Dr R. K. Wanchoo of the Chemical Engineering Department, who is in charge of the newly opened University Placement Cell, which is to provide placement services specifically for students of humanities, admits that some value addition is required for these students in order to resuscitate this stream.
"It does not matter what subjects you study at the graduation or post-graduation level, if you want to join a call centre, for example, but working knowledge of computers is a must. We could collaborate with private IT training centres to further empower our students. Even for the placement cell we intend to involve the students themselves."
Solutions for earning for students as well as the university are ample only if carried out thoughtfully. What is required is a vision for the arts stream as a whole and end the bias towards sciences. There are numerous dysfunctional Chairs in various departments, which could also be restructured. A lot of work, e.g. in the Department of Correspondence Studies, that can be outsourced cheaply or a lot of laboratory work that doesn't require regular faculty should be rationalised.
The linguistics paper, e.g., is taught in the regular department, Correspondence Studies Department and the Department of Evening Studies—the classes for this could be held together or by the same faculty. Even cost cutting need not mean shutting down overstaffed and under worked departments or pinching pennies while allotting budgets to departments such as philosophy, public administration, history and education etc., which can contribute little to the university's kitty. Restructuring these could provide a solution.
FOR someone who is reviled for trying to change the "Punjabi" character of Punjabi University, Vice Chancellor Swarn Singh Boparai has done something for Punjabi which none of his predecessors touched upon. The Vice-Chancellor envisaged and established the Advanced Centre for the Technical Development of Punjabi in the University this February at a time when animosity towards him on the issue of reducing the importance of Punjabi was at its peak.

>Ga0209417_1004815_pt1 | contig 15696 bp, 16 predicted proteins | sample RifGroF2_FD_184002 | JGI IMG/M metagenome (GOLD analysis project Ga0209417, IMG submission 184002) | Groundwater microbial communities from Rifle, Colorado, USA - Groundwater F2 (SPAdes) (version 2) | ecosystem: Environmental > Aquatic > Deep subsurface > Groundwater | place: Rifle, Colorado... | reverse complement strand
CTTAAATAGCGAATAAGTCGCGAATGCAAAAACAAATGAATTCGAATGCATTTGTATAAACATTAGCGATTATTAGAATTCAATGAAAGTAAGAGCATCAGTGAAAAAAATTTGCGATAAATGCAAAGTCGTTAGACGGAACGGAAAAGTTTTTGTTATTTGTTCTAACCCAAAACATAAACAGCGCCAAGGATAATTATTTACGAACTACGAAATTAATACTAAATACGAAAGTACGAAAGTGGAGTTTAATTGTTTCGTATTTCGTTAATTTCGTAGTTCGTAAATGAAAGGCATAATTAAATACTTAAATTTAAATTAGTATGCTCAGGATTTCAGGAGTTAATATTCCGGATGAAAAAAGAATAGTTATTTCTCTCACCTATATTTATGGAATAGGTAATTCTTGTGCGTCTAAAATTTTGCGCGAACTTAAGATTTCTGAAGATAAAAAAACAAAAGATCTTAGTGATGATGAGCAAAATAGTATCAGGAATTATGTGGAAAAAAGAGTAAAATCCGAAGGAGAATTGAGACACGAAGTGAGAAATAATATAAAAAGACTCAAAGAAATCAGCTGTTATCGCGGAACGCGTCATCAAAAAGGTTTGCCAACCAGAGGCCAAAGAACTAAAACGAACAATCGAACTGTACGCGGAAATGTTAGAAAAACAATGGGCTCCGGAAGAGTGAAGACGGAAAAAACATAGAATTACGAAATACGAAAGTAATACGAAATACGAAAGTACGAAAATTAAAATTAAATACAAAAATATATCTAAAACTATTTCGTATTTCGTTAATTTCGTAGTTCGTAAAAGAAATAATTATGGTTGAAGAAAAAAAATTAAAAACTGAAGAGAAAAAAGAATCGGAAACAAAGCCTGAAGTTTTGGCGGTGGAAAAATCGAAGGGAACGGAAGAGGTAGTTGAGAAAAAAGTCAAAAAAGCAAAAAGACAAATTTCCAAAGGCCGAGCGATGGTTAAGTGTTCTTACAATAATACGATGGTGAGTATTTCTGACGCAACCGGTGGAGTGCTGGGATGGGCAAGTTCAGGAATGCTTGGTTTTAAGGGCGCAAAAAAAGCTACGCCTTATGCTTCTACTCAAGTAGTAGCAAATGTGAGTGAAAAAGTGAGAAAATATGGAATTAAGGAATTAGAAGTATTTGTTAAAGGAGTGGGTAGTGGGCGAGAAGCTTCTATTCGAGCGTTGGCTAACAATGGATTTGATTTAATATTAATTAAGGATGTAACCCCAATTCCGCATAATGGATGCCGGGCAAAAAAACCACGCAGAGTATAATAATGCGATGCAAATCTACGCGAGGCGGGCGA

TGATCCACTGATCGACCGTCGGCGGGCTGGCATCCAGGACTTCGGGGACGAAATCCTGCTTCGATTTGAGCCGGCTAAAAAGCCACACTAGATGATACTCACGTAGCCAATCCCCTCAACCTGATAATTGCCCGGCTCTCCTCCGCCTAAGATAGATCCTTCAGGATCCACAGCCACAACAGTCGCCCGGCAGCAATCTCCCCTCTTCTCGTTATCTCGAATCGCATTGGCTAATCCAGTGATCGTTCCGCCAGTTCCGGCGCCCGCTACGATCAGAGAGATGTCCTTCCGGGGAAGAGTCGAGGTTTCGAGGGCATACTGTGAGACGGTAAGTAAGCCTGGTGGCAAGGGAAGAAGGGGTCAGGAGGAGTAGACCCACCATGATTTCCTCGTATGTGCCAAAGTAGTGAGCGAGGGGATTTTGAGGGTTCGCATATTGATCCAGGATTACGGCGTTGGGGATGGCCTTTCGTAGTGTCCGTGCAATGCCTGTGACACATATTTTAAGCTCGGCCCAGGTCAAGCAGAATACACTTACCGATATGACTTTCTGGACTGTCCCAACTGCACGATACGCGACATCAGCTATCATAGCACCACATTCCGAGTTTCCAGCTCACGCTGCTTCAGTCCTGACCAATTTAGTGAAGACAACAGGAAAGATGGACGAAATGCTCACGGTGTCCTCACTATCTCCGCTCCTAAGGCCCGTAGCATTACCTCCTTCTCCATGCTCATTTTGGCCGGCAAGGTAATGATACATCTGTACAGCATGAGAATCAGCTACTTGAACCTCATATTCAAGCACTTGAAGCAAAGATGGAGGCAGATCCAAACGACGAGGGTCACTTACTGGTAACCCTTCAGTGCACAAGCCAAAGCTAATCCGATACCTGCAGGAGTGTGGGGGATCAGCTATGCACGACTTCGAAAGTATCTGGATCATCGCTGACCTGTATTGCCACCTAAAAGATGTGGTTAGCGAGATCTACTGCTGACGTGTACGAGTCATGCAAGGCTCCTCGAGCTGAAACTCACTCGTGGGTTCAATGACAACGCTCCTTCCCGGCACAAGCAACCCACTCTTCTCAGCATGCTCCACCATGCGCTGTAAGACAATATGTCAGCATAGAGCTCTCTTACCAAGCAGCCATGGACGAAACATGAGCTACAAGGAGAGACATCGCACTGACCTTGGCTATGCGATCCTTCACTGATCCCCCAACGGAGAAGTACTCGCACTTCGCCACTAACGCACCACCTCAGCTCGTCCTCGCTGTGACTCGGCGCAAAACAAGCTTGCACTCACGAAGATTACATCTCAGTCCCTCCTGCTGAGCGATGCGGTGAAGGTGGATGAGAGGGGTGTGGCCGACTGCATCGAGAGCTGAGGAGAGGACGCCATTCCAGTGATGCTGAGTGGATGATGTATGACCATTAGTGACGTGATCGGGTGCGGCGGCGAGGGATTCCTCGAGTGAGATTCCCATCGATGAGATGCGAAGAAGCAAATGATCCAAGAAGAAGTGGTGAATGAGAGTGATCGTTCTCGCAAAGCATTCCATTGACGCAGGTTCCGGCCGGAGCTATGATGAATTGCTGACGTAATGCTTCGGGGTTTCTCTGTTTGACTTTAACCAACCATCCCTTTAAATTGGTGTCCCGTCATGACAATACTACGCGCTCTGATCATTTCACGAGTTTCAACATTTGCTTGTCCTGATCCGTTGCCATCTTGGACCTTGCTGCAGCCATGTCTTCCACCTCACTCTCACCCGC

To the credit of the Vice-Chancellor, the project was not pulled out of the hat to offset the criticism on the Punjabi front. The Centre, which is headed by a technical man in Dr Gurpreet Lehal, who was earlier on deputation with the Thapar Institute of Engineering and Technology, has got a headstart with the University Grants Commission releasing a grant of Rs 40 lakh to it.
While the grant will practically help the language with major feats proposed to be achieved in the field of e-learning, the Vice-Chancellor has also tried to prove a subtle point, one that he has been maintaining all along. He was trying to give a practical solution to students studying science subjects at the graduation level and was never against Punjabi language per se.
It is his thinking that these students should be allowed to concentrate on science subjects by doing away with the compulsory Punjabi language subject. He tried to do the same with arts students by removing the Punjabi subject and introducing computer science as a subject in lieu of this. He had to backtrack in the face of sustained opposition and a directive from the state government forbidding him from going ahead with the move.
Students strike back
With so many good strokes, the
Vice-Chancellor seems to have erred again, even though it is on the
same issue. Strict action against student leaders led to a historic
strike on the campus in September last year when girl students sat out
two nights in front of the Vice-Chancellor’s office, prompting the
government to intervene. Recently, four student leaders who are the
main force behind the Punjabi University Students Confederation (a
conglomeration of nearly all student bodies on the campus), were
rusticated by the authorities. While three of them are accused of
being involved in a fight with other students, the fourth was found
drunk on the campus. It has been two months since the fight took place
and the fighting parties have also arrived at a compromise. However,
the university authorities are refusing to reinstate the students,
which led to blocking of the main gate of the university at a time
when the institution is preparing for the World Punjabi Conference in
December. This does not portend well for the university.